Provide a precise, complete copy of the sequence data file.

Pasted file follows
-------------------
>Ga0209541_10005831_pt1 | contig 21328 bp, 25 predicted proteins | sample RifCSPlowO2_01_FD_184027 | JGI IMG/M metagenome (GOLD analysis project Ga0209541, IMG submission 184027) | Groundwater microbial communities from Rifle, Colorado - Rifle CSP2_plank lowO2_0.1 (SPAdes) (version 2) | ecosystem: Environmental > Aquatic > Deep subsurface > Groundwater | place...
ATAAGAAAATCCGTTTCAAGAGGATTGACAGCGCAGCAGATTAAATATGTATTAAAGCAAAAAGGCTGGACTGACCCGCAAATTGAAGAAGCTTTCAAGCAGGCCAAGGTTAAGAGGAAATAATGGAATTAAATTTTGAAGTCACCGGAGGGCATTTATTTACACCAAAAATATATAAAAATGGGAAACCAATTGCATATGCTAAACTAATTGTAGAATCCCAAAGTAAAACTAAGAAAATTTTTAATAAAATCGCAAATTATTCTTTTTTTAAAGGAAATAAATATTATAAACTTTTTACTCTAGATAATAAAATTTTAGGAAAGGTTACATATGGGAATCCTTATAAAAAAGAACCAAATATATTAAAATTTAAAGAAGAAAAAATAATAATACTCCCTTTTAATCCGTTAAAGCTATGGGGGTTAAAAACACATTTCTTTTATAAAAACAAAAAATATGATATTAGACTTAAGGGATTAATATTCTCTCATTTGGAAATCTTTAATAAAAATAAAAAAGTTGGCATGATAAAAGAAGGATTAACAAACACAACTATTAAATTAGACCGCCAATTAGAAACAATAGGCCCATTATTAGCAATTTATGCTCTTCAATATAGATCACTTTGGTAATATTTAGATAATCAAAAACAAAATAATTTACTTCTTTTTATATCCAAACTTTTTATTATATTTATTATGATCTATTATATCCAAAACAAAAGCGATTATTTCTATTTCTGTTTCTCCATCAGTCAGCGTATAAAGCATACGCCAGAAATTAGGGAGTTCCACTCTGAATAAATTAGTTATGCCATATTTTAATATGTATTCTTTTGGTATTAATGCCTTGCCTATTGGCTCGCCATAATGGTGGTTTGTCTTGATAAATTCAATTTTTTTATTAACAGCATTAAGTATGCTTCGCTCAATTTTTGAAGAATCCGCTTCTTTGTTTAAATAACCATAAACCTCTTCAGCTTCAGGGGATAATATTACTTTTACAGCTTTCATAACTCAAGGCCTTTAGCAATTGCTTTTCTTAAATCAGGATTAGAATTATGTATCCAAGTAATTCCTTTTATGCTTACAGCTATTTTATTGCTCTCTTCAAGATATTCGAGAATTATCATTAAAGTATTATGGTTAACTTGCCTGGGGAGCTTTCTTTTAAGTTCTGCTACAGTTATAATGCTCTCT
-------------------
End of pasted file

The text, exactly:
>Ga0209541_10005831_pt1 | contig 21328 bp, 25 predicted proteins | sample RifCSPlowO2_01_FD_184027 | JGI IMG/M metagenome (GOLD analysis project Ga0209541, IMG submission 184027) | Groundwater microbial communities from Rifle, Colorado - Rifle CSP2_plank lowO2_0.1 (SPAdes) (version 2) | ecosystem: Environmental > Aquatic > Deep subsurface > Groundwater | place...
ATAAGAAAATCCGTTTCAAGAGGATTGACAGCGCAGCAGATTAAATATGTATTAAAGCAAAAAGGCTGGACTGACCCGCAAATTGAAGAAGCTTTCAAGCAGGCCAAGGTTAAGAGGAAATAATGGAATTAAATTTTGAAGTCACCGGAGGGCATTTATTTACACCAAAAATATATAAAAATGGGAAACCAATTGCATATGCTAAACTAATTGTAGAATCCCAAAGTAAAACTAAGAAAATTTTTAATAAAATCGCAAATTATTCTTTTTTTAAAGGAAATAAATATTATAAACTTTTTACTCTAGATAATAAAATTTTAGGAAAGGTTACATATGGGAATCCTTATAAAAAAGAACCAAATATATTAAAATTTAAAGAAGAAAAAATAATAATACTCCCTTTTAATCCGTTAAAGCTATGGGGGTTAAAAACACATTTCTTTTATAAAAACAAAAAATATGATATTAGACTTAAGGGATTAATATTCTCTCATTTGGAAATCTTTAATAAAAATAAAAAAGTTGGCATGATAAAAGAAGGATTAACAAACACAACTATTAAATTAGACCGCCAATTAGAAACAATAGGCCCATTATTAGCAATTTATGCTCTTCAATATAGATCACTTTGGTAATATTTAGATAATCAAAAACAAAATAATTTACTTCTTTTTATATCCAAACTTTTTATTATATTTATTATGATCTATTATATCCAAAACAAAAGCGATTATTTCTATTTCTGTTTCTCCATCAGTCAGCGTATAAAGCATACGCCAGAAATTAGGGAGTTCCACTCTGAATAAATTAGTTATGCCATATTTTAATATGTATTCTTTTGGTATTAATGCCTTGCCTATTGGCTCGCCATAATGGTGGTTTGTCTTGATAAATTCAATTTTTTTATTAACAGCATTAAGTATGCTTCGCTCAATTTTTGAAGAATCCGCTTCTTTGTTTAAATAACCATAAACCTCTTCAGCTTCAGGGGATAATATTACTTTTACAGCTTTCATAACTCAAGGCCTTTAGCAATTGCTTTTCTTAAATCAGGATTAGAATTATGTATCCAAGTAATTCCTTTTATGCTTACAGCTATTTTATTGCTCTCTTCAAGATATTCGAGAATTATCATTAAAGTATTATGGTTAACTTGCCTGGGGAGCTTTCTTTTAAGTTCTGCTACAGTTATAATGCTCTCT